The narrative is much the same, except this time, the angry protesters took their frustration out on the police. In Memphis, Tennessee on Wednesday night, a man was killed by police while handcuffed. According to reports, the police had been serving a warrant.
Even the narratives surrounding the incident show a polarized response to the event. Some news outlets merely report that a “man” was killed. Others note that he was a “wanted” man. However, if what has been stated is accurate, why was a person in handcuffs shot by police. Because of his past? The reportage of the incident leaves the public with more questions. In addition, some individuals have gone out of their way to point out that the man (a young man, under 25 years of age) had warrants. This does not provide justification.
Shooting in Memphis more of the same narrative
A search for information about the incident reveals clips of other protests for other fatal shootings of unarmed black men by police officers in other cities. The trend is unsettling. A number of news outlets have reported that the officer who fired the fatal shots will not be charged. That, plus the shooting of a person in handcuffs, proved to be too much for the crowd.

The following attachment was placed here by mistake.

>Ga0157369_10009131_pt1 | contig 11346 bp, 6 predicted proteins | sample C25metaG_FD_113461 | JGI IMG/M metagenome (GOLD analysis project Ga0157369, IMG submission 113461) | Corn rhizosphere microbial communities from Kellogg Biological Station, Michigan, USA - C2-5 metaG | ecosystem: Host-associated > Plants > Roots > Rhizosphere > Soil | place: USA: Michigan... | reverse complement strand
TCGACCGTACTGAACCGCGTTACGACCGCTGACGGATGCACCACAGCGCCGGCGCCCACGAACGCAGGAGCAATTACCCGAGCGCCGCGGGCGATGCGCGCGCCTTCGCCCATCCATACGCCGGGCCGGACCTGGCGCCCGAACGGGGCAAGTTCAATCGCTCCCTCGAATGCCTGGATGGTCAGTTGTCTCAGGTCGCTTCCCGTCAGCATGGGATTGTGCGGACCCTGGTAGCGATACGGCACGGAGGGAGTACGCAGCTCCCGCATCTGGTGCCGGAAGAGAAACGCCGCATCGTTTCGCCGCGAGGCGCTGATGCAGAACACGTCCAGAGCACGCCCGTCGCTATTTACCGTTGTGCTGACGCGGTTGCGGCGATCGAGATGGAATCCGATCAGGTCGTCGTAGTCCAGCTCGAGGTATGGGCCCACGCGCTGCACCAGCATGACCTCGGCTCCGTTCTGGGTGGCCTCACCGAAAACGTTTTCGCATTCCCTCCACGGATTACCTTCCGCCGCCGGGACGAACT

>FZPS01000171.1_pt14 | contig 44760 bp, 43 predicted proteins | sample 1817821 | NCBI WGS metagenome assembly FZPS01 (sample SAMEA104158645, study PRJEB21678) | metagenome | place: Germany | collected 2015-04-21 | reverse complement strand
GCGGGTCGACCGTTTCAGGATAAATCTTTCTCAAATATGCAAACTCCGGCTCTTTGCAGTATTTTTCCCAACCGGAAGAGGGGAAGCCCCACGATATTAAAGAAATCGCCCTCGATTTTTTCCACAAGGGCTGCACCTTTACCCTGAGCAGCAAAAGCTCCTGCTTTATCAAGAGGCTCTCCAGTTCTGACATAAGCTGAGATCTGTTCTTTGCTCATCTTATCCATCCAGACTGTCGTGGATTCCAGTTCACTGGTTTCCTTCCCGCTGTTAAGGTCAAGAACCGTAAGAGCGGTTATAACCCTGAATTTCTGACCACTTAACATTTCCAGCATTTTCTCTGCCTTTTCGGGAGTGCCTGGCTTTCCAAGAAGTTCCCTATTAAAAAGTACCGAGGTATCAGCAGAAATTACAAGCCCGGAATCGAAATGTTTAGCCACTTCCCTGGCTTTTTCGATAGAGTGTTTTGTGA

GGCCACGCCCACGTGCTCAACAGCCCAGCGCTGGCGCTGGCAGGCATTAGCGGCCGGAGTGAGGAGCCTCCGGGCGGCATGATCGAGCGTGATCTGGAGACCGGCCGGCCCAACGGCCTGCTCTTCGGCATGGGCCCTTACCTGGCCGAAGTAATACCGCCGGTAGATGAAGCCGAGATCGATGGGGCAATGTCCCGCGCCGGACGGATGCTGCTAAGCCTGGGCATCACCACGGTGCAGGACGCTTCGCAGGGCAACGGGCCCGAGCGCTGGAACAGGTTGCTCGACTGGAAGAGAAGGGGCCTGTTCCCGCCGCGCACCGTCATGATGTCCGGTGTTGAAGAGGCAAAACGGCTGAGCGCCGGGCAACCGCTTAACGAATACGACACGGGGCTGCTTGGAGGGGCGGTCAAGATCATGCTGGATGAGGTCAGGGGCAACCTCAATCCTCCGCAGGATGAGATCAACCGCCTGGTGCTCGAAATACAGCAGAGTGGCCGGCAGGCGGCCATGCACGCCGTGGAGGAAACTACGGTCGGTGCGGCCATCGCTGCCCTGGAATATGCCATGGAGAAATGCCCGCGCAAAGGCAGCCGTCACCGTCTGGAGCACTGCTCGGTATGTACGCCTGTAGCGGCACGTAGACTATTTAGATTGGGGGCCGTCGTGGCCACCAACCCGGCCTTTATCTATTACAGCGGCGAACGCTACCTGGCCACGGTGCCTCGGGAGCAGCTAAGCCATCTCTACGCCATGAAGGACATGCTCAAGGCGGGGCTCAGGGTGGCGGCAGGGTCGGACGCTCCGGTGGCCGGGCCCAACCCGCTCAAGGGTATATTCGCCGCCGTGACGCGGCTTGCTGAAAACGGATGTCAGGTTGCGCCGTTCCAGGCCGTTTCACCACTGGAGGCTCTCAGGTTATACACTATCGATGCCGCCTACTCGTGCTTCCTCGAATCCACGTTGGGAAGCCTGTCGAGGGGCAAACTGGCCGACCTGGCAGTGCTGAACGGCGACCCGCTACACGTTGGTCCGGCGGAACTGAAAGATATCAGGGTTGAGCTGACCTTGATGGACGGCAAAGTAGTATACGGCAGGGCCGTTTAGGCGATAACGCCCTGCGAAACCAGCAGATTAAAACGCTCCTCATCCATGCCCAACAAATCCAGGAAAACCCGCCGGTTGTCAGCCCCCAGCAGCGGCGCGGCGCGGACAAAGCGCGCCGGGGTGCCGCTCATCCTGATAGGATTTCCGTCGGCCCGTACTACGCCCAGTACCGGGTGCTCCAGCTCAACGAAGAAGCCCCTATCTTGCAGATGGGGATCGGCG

Even if the suspect had resisted arrest at first, once he was handcuffed, from the public’s perspective, the incident was over. “Why?” is a lingering question. Without a satisfactory answer, the crowd turned to bricks and stones and pelted officers with them. According to CNN and elsewhere, more than two dozen officers were injured. News outlets also reveal that dashcam footage shows the man was unarmed.
It is as though the US as a whole is not learning very much from the shootings of unarmed men. Now, armed with a rallying cry (“f— the 12”) and fueled by a sense of injustice, many segments of the public are not taking such incidents with a passive sense of hope for justice.
At some point, an effective dialogue needs to be forged. The more the violence proliferates, the more reluctant communities of color will be to participate in peaceful conversations designed to create solutions.